A simple column in Somerset, UK, is deeply rooted in cider history.
LA SIDRA.- In the British county of Somerset there is a 140 feet tall monument officially referred to as the “Burton Pynsent Monument”, which all the locals know as “The Cider Monument”.
Erected 700 feet above the pastures of West Sedge Moor, it has 172 steps inside which lead to breathtaking views and it is a perfect place to match the sun go down.
Sir William Pynsent was a Member of Parliament for Taunton and Sheriff of Somerset who made his fortune on the cider trade in the mid-eighteenth century. At the time, the British Government was desperate for money after the Seven Years War, so the Prime Minister John Stuart propose a tax on cider which became known as the Cider Act. Alcohol was already been highly taxed, so Pynsent sought help from the most skilled politician of this time, the future Prime Minister William Pitt, with the promise of leaving him his entire estate after his death.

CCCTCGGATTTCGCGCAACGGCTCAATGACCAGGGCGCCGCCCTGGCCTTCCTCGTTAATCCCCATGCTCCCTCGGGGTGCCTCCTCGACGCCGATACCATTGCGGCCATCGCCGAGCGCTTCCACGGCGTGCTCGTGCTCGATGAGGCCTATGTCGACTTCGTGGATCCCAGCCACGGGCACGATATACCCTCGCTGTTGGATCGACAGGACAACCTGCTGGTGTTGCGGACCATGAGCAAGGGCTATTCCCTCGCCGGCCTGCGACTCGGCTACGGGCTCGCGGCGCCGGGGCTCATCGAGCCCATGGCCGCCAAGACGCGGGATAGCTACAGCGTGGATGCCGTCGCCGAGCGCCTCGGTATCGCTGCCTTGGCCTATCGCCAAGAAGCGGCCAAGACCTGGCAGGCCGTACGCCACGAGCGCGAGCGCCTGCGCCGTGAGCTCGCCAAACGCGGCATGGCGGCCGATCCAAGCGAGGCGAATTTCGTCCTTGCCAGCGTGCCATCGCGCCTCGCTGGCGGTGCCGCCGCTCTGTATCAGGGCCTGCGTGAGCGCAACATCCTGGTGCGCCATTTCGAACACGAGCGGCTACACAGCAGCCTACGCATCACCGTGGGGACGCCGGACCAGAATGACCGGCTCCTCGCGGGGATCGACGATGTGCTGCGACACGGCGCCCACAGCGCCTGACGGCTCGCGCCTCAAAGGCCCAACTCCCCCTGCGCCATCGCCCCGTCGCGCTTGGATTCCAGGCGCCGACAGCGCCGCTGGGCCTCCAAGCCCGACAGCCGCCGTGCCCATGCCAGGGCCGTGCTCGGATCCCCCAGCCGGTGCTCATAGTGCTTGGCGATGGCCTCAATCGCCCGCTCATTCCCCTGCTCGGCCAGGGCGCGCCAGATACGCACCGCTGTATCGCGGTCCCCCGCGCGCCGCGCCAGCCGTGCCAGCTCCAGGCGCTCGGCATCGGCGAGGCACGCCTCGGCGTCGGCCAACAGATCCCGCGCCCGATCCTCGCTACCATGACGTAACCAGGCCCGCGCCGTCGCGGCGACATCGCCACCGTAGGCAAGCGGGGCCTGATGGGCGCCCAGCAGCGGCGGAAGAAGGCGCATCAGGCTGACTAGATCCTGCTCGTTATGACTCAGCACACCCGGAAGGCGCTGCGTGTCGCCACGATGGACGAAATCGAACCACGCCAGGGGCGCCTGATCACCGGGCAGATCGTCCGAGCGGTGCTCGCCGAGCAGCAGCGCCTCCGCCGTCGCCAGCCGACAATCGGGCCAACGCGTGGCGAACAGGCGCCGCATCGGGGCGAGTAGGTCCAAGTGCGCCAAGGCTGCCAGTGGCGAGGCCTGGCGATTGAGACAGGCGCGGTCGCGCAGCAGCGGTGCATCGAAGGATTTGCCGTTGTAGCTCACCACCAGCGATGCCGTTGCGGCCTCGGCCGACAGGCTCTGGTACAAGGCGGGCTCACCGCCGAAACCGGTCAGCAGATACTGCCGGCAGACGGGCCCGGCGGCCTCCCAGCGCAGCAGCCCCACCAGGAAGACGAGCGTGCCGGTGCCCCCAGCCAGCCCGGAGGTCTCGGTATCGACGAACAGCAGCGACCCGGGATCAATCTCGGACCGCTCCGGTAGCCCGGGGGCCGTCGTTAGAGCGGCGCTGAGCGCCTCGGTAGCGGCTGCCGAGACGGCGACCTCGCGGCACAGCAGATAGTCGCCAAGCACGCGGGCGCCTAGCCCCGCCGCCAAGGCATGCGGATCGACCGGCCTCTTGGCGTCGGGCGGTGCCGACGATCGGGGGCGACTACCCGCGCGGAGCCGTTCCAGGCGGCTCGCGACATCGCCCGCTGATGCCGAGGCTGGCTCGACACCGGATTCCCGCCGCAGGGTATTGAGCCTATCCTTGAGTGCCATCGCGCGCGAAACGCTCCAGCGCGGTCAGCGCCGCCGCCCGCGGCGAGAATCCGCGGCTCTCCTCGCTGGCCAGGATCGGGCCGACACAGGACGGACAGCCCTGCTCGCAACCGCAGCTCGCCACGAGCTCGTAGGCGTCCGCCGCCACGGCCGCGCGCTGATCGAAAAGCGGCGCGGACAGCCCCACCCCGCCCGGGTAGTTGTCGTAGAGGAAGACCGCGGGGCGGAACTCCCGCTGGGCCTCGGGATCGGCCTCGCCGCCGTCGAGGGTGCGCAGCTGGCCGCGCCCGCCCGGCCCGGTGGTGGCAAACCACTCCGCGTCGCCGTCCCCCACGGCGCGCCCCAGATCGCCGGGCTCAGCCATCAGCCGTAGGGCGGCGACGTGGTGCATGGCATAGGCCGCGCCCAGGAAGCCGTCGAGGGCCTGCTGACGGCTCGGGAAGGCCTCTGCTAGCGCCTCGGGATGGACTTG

Pitt was a gifted speaker and well respected by the British government, so he decided to support the huge population of agricultural workers for whom cider was so important. Pitt considered this tax unacceptable and impossible to be asumed by most people, so he made a passionate speech against the forced entry into homes to collect the unpaid taxes. There were riots in Wales, Gloucester, Somerset and Devonshire and, finally, the Bill was defeated in Parliament.
Pynsent kept his word and, when he died in 1765, he left his entire fortune to Pitt, who, gratefully, spent 2,000 pounds from the cider sales profits to build a permanent monument: “The Cider Monument”.